ternity.
MISS SCHMIDT TEACHES
Evelyn M. Schmidt writes: “Last
December and January I did sub
stitute teaching at Silver Lake,
Oregon, high school, teaching Eng
lish and history. This year I am
music and home economics teacher
at the high school at Rogue River,
Oregon. I also teach English and
typing.”
LAW GRAD PRACTICES
C. Cyril Barkley is practicing
law in California and may be
reached at room 10, Anglo Bank
building, Red Bluff. Mr. Barkley
received his LL.B. from Oregon in
June and his A.B. from the Uni
versity of California.
GRADUATES FROM AIR CORPS
Charles E. Brockman, ex-’34,
graduated from the air corps train
ing center at Kelly Field, Texas,
in October. Mr. Brockman is a
member of Theta Chi fraternity on
the campus.
Levi Spiller, wealthy plantation
man. Their hapiness was marred
by the sorrowful civil war years,
and Mr. Spiller died the year the
war ended.
Mrs. Spiller came to Oregon
with her two children in 1875 and
taught first at La Creole academy
in Dallas and then at Pacific uni
versity. Later she accepted a posi
tion as principal of the preparatory
department and professor of elocu
tion at the University of Oregon.
She taught until 1887. Her children
both died, and she returned to
Massachusetts.
Again, in 1896 Mrs. Spiller re
turned to Oregon, making her
home in Portland, where she died
in 1901. She was buried in Eugene
in the Masonic cemetery at the
side of her two children.
Miss Walton, who faintly re
members Mrs. Spiller, is the
daughter of one of the University
of Oregon's earliest founders, and
has two older sisters who were
pupils of the historical campus
figure. Miss Walton will have
charge of the University of Oregon
collection room in the new library.
MISS HOFSTETTER IN SALEM
Dessa Hofstetter writes: “Please
send Old Oregon to my new ad
dress, 1000 North Capitol street,
Salem, Oregon. I completed the
year’s course in librarianship at
the University of California in
May. During summer session I
worked as part time assistant in
the Lange Library of Education on
the U. C. campus. I am now in
the reference department of the
Oregon state library and enjoy my
new work very much.”
Russian Youth
(Continued from Page Tivo)
always with an older boy or girl
on hand to organize and lead.
Obviously some of the institu
tions that we saw, notably a mag
nificent sanatorium and the club in
Kharkov, represent only the ideal,
and there are as yet probably few
like them.
Of course, it must not be for
gotten that in every phase of their
activities, the doctrinea and spirit
of Communism are being taught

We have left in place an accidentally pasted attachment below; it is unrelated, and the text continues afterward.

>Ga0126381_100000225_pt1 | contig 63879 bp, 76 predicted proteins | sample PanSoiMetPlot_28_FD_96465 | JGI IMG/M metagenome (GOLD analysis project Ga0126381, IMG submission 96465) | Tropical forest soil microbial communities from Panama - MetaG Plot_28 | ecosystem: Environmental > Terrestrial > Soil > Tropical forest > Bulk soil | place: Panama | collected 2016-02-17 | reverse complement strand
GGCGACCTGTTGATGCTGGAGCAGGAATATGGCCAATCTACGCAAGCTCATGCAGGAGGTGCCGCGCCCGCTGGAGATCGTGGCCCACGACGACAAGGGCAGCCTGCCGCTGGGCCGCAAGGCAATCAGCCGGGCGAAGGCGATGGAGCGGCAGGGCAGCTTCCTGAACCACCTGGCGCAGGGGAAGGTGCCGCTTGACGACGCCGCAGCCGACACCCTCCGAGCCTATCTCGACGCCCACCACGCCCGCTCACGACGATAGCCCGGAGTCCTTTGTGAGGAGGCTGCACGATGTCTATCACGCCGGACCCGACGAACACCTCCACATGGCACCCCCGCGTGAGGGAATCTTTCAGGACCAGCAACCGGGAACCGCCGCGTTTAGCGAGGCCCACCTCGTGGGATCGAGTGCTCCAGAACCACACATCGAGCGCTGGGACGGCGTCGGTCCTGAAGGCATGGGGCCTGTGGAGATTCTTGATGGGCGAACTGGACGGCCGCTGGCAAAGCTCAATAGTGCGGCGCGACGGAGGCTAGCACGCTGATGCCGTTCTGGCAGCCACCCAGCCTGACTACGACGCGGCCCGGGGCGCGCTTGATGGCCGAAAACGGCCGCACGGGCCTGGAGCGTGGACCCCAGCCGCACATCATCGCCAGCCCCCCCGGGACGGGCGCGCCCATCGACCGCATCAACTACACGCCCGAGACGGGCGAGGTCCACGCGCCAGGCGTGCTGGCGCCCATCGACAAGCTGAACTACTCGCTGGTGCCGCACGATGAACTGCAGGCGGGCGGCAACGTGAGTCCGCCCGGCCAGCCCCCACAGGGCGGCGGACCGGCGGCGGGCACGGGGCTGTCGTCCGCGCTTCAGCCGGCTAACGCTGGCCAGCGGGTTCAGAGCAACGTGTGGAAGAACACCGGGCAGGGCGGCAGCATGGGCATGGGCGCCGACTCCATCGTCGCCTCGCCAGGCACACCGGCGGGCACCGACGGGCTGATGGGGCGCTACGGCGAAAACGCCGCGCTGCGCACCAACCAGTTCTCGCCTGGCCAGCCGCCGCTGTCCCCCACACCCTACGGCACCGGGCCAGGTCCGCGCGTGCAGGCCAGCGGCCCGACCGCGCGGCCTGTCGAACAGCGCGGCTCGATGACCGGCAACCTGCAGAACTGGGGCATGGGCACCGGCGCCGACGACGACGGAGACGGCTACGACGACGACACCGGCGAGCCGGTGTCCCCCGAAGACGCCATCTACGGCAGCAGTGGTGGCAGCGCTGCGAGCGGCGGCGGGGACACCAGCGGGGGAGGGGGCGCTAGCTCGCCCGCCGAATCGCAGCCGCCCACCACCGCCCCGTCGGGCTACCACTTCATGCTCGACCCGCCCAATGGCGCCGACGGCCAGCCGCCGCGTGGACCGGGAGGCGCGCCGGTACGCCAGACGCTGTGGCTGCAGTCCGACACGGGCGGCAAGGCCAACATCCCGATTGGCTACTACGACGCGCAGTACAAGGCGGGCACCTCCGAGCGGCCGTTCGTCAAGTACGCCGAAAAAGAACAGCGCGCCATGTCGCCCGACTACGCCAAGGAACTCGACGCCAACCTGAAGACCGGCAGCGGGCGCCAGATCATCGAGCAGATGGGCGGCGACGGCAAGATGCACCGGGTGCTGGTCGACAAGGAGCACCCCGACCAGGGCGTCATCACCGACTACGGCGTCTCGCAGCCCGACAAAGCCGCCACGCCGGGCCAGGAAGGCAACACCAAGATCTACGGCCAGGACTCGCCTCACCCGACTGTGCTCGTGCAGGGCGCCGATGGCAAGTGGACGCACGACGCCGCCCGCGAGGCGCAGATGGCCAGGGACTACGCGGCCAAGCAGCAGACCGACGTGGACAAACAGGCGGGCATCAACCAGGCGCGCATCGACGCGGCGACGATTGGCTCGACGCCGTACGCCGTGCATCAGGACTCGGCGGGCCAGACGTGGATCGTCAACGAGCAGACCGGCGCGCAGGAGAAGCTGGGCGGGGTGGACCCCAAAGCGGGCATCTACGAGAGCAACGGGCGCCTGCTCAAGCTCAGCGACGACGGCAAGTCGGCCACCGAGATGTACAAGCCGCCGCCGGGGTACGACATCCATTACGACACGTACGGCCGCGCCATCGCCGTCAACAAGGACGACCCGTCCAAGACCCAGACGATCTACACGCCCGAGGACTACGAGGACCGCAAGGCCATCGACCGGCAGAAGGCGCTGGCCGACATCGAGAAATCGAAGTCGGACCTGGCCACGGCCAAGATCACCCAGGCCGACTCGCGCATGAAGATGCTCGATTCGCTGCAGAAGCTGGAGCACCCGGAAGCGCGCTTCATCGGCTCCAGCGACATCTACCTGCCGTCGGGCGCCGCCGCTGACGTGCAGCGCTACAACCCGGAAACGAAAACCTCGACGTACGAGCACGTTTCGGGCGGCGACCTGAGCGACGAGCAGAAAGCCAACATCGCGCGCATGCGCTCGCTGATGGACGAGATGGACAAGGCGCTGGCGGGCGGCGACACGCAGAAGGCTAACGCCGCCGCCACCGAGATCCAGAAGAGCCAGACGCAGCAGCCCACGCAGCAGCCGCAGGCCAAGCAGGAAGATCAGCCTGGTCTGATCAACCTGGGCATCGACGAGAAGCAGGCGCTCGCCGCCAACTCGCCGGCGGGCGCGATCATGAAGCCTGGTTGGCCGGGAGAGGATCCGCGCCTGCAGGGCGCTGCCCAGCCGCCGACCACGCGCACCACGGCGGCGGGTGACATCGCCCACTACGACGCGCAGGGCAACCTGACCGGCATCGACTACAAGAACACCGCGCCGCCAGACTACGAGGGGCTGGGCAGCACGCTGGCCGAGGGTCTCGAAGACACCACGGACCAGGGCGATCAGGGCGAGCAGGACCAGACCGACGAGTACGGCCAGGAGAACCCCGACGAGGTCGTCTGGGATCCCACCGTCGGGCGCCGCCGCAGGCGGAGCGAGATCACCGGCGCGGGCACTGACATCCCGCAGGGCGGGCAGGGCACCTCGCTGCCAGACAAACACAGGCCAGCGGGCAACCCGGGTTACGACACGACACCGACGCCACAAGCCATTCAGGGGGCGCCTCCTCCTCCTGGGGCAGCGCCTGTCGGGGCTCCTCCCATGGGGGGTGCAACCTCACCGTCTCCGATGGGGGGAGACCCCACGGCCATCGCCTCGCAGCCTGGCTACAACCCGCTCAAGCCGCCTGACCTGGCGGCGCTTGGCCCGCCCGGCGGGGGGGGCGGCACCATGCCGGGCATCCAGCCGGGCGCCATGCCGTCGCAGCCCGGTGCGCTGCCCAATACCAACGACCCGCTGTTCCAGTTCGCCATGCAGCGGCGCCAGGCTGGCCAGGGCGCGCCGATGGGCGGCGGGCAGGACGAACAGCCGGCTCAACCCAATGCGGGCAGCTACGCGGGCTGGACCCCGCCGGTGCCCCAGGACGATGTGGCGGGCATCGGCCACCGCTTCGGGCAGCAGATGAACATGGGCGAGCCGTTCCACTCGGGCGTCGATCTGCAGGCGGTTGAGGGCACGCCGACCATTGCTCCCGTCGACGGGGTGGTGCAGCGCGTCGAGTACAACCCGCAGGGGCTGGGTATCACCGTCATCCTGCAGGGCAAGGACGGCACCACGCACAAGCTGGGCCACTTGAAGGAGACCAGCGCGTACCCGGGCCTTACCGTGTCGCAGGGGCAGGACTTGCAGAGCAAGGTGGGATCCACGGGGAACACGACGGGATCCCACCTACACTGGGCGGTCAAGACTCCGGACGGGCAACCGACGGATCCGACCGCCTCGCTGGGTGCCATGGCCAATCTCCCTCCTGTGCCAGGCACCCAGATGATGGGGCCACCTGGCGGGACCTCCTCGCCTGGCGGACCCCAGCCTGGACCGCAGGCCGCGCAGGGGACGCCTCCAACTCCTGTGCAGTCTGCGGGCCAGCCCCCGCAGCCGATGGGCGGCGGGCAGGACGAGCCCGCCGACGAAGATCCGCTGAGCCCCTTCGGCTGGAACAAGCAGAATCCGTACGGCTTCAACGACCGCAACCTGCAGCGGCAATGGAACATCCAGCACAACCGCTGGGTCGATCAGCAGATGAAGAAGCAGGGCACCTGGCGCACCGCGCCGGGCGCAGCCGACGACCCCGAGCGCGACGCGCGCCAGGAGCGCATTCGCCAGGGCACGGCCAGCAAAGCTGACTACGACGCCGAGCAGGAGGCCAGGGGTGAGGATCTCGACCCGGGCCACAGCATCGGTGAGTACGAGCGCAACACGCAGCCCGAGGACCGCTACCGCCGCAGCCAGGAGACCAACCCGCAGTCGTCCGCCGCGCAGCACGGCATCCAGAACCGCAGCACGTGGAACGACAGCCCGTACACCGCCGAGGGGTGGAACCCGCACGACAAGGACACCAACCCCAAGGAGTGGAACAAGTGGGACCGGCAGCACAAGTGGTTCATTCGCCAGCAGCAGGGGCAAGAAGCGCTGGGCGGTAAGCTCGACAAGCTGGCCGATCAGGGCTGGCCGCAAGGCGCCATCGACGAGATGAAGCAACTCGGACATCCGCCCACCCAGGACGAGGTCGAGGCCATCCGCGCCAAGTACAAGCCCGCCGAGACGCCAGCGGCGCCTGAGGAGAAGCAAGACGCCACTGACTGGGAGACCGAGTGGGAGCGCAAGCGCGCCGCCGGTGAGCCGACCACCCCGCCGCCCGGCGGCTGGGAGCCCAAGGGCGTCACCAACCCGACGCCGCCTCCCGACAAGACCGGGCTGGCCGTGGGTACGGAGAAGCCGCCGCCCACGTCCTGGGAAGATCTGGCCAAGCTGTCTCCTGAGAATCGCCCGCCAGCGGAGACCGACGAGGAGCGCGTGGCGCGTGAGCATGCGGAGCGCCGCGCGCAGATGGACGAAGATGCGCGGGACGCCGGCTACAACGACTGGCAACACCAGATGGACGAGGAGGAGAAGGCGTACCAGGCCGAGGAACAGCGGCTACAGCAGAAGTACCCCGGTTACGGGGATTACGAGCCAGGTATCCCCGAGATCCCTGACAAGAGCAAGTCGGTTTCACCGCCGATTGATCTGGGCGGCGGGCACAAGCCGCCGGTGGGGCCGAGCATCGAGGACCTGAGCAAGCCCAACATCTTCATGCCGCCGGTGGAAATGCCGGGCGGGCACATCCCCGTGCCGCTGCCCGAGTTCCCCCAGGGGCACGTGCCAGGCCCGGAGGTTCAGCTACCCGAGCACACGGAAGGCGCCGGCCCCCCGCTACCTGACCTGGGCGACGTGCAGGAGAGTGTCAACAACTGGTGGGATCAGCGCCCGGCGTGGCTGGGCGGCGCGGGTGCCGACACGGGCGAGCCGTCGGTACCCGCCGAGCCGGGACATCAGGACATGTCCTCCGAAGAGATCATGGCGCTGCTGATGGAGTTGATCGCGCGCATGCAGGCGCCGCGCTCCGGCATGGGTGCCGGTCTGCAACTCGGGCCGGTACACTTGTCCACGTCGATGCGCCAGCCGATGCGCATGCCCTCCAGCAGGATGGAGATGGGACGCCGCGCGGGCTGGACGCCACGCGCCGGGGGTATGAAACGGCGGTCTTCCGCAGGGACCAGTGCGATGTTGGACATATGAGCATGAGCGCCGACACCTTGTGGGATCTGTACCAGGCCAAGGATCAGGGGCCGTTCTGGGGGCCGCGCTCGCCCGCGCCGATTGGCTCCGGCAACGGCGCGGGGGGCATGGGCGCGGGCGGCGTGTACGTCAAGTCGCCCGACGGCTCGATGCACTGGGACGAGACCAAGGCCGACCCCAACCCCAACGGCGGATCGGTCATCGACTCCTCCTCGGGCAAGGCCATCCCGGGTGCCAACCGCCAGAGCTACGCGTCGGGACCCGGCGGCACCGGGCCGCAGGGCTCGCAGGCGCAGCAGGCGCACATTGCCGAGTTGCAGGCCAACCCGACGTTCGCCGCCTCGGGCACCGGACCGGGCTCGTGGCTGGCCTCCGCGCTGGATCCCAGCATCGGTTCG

the young, and this is reflected in
their unquestioning enthusiasm.
Greatest “thief” in football an
nals was Princeton’s Arthur Poe,
who wrenched a ball from the
arms of a Yale runner November
12, 1898, and ran 100 yards for
the day’s only score.
Tone Response
Lab Subject
Dr. Beck’s Classes
Do Experimenting
Demonstrations of auditory re
sponses upon various instruments
were given in psychology labor
atory classes this week under the
direction of Dr. Lester F. Beck.
Members of the classes were al
lowed to experiment with the
phono - projectoscope, which re
cords variations of the voice ac
cording to the number of vibra
tions per second. Phonograph rec
ords demonstrated the result of
“filtering” out overtones for any
range of frequency.
Galton’s whistle varies the vi
bration rate and gives a very high
pitched whistle. This invention of
Francis Galton’s, who was an in
vestigator of individual differenc
es, can be made to whistle above
the limit of audible frequencies.
Young's tunable bars and tuning
forks; one of which had electrically
Pi Lambda Theta
Banquet Saturday
Pi Lambda Theta, national edu
cation honorary for women, will
hold its 25th anniversary banquet
and initiation Saturday, November
23 at 5:45 p. m. The initiates are:
Julia Simms, Sarah Frederick,
Margaret Lange, Agnes Harris,
Marion Cauthers, Marjorie Sump
ter, Kathleen Wyman, Ann Morris,
Marion Beezley, and Margaret
Rugh.
After the initiation in Gerlinger
hall, the banquet will be held at
6:45 p. m. at the Osburn hotel.
Professor Morirs will give the ad
dress, and Marie Tinker will be
master of ceremonies.
maintained vibrations, were dem
onstrated also. Tuning folks, ac
cording to H. C. McMurty, grad
uate assistant in psychology, are
said to resound with the purest
tone.
Johns Hopkins university re
cently accepted a gift of 300 bookc
from the Italian government. An
expected anti-Fascist demonstra
tion by students failed to material
ize.
“EUGENE’S- OWN STORE”
M c Morran&W ashburne
MERCHANDISE OF MERIT ONLY
-PHONE 2700
See Our Sunday Ad in the Register-Guard j
And the Two Willamette Street Windows |
For the i
t
Greatest Sale of Ties
Eugene Has Known
Regular $1.00
2 for $1.50
Regular $1.50
$1.29
2 for $2.50
Regular $2.00
$1.69
2 for $3.25
On Sale Monday, Tuesday, Wednesday.
3 3th ami Patterson
Plione 95
ELLIOTT’S
Tift us roast your Thanksgiving turkey
and deliver it hot for your dinner.
Also hot mince pies.